Thinking of Buying Earthquake Insurance? Earthquake Facts, Pros and Cons
Unless you live on the west coast, you probably aren't too worried about an earthquake which makes it hard to justify buying earthquake insurance. It may surprise you that even living on the west coast in States like California, the statistics from the California Earthquake Authority show that even with increased public knowledge about the risk of earthquake, only 10% of Californians purchase earthquake insurance. This means that 90% do not have the coverage. So if you don't have earthquake insurance yet, and are wondering if it is worth buying earthquake insurance, then you are clearly not alone.
Earthquake insurance on your building is not included in even the best home insurance, if you want earthquake insurance you have to buy it separately or ask to have it added to your policy by endorsement. When you don't have earthquake insurance, you may be at risk of a major loss. Let's take a look at some of the facts about earthquakes, are the real risks as well as pros and cons of earthquake insurance.
42 States Are at Risk of Earthquakes - Is Yours One of Them?
The first thing you need to understand when considering purchasing earthquake insurance is what the real risks are for you where you live.
Insurance is about protecting yourself and the financial investment you have in your personal property. By not having earthquake insurance, you place yourself at risk of losing everything, or sustaining damages to your property that you can not afford to repair if your home is damaged by an earthquake.
Are You Really At Risk of an Earthquake?
According to the U.S. Geological survey the U.S. has about 20,000 earthquakes a year and properties in as many as 42 states considered at risk. That's a lot more than just California.
What States Are At Risk of Earthquake Damage?
If you have doubts that an earthquake could damage your property, or don't think that an earthquake would affect you where you live, you can check out the frequency of damaging earthquake shaking map.
If you would like to see an up to date account of current earthquake activity today, you can check this interactive map, you can also take a look at where in the United States there are fault lines, it may surprise you to see that you may have a fault line closer to you than you think. If you prefer to check the list by state of earthquakes, you can check this here and click the links for the state you are interested in at the bottom of the page.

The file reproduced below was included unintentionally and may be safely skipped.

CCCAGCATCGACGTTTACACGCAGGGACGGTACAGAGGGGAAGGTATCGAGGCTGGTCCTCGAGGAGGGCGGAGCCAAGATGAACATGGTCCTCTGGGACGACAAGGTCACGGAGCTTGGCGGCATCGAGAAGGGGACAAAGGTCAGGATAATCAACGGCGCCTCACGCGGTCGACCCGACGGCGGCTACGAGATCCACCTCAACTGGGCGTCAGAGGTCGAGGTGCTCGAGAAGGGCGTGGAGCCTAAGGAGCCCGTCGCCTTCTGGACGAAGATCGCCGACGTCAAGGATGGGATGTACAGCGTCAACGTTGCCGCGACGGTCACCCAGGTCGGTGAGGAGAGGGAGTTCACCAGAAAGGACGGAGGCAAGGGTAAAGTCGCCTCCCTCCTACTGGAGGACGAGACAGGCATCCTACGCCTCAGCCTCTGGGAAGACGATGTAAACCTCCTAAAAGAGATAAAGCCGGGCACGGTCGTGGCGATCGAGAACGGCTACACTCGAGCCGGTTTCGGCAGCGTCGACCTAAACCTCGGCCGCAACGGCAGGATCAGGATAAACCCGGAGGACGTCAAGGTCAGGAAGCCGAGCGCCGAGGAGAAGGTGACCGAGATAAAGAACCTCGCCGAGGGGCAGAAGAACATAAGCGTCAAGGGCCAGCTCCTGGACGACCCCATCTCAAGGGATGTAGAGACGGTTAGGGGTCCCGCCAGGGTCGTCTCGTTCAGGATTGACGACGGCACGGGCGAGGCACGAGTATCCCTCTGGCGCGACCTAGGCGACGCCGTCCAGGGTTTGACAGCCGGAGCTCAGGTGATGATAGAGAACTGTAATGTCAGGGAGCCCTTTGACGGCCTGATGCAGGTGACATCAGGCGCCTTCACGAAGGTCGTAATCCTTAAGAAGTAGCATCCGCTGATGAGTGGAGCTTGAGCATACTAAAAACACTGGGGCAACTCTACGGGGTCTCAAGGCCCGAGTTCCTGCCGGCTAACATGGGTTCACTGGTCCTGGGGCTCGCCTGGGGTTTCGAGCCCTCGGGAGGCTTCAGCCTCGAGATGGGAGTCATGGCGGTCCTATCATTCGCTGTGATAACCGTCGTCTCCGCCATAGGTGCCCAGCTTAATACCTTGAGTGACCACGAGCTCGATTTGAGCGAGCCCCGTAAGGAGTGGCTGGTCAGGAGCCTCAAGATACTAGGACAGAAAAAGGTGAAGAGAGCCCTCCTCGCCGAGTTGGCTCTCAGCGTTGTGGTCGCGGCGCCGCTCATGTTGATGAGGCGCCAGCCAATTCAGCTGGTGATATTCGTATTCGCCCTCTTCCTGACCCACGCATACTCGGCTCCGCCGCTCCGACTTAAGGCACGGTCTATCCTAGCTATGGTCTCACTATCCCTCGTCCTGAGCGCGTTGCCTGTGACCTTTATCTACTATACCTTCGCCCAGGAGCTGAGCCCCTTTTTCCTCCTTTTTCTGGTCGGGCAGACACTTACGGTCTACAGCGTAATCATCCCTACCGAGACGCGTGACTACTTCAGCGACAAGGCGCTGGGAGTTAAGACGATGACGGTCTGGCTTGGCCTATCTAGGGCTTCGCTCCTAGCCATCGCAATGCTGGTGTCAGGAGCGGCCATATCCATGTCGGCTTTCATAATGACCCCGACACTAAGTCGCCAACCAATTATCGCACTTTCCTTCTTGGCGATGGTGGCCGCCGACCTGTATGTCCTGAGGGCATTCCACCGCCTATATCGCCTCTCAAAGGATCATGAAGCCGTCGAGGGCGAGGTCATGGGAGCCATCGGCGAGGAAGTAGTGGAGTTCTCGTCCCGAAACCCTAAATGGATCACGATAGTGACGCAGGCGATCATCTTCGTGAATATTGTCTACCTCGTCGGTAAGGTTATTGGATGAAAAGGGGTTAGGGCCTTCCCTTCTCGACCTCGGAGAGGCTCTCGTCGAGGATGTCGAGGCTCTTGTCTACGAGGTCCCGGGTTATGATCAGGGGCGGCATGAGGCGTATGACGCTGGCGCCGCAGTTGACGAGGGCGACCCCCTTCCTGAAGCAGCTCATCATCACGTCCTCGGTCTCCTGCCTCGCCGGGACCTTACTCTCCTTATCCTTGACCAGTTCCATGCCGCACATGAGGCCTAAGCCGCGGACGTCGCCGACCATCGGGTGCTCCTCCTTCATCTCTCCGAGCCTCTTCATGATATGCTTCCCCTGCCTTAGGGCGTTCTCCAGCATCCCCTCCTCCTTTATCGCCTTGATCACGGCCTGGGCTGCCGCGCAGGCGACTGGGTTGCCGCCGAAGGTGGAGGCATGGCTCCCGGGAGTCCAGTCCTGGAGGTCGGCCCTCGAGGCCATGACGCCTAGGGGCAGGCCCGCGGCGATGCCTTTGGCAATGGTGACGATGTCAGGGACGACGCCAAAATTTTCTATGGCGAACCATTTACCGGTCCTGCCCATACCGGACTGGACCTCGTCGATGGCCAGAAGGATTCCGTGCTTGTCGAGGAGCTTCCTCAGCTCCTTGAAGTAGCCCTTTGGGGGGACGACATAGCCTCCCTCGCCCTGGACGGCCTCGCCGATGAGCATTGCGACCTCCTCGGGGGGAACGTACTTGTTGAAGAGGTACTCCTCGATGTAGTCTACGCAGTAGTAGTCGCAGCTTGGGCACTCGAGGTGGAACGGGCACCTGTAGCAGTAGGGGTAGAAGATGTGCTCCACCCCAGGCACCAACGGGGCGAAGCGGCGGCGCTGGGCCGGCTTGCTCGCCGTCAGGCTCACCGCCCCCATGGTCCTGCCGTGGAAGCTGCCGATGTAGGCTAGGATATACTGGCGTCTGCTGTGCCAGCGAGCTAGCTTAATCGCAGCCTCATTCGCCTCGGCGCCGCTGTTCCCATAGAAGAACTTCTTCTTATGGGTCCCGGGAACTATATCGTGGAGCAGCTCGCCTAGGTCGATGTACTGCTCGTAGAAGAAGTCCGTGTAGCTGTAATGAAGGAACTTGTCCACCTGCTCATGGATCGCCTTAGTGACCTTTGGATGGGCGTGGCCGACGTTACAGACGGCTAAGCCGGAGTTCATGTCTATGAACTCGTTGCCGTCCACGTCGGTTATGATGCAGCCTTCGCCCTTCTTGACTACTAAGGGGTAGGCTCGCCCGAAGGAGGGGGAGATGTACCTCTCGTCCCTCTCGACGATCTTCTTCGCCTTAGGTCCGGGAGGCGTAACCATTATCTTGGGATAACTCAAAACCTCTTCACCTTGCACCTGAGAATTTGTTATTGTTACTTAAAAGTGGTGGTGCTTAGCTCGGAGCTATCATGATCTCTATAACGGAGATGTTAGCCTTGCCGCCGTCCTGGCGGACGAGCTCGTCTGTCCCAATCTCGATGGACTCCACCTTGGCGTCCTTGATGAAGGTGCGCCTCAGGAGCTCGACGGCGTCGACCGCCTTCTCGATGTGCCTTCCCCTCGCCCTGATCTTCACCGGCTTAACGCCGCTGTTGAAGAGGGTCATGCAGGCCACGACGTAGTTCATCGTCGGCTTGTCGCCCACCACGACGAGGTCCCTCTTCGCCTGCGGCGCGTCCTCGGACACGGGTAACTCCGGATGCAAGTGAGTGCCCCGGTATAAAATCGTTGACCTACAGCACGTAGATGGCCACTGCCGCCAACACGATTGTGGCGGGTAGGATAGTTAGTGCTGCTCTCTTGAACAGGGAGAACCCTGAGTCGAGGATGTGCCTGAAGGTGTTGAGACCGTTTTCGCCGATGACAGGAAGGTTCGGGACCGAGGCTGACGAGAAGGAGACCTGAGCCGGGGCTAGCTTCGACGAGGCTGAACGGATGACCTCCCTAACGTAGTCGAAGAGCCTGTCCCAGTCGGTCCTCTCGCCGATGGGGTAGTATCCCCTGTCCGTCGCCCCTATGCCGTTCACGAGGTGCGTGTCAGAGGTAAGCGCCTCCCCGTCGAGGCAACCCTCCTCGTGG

The Insurance Information Institute has an excellent article which outlines the actual risks in each of the regions of the United States that can be complimentary to your search for the pros and cons of earthquake insurance, I recommend you check out their article and read about the insurance risks in your specific area, whether it be Central, Eastern,Western United States. The data from a Federal Emergency Management Agency (FEMA) study provides some excellent insight to help you asses your risk.
Why Should You Buy Earthquake Insurance? The Pros of Buying Coverage
It's pretty simple to understand that the main "pro of buying earthquake insurance" is because it will protect the investment you have in your home if you sustain damages due to an earthquake. Homeowner policies do not provide coverage for direct damage caused by an earthquake.
Pros of Earthquake Insurance
- If your home is damaged by an earthquake, you will be covered for repairs or reconstruction rather than losing everything, or having to borrow (more) money to make your home livable.
- In lower risk areas, the cost of earthquake insurance is lower, so you won't be paying the kinds of premiums people pay in high-risk areas. It is worth getting a quote and deciding if you're willing to pay to make sure you are as protected as possible. If you find out earthquake insurance is only $20 a month, maybe it's worth paying for just for the peace of mind.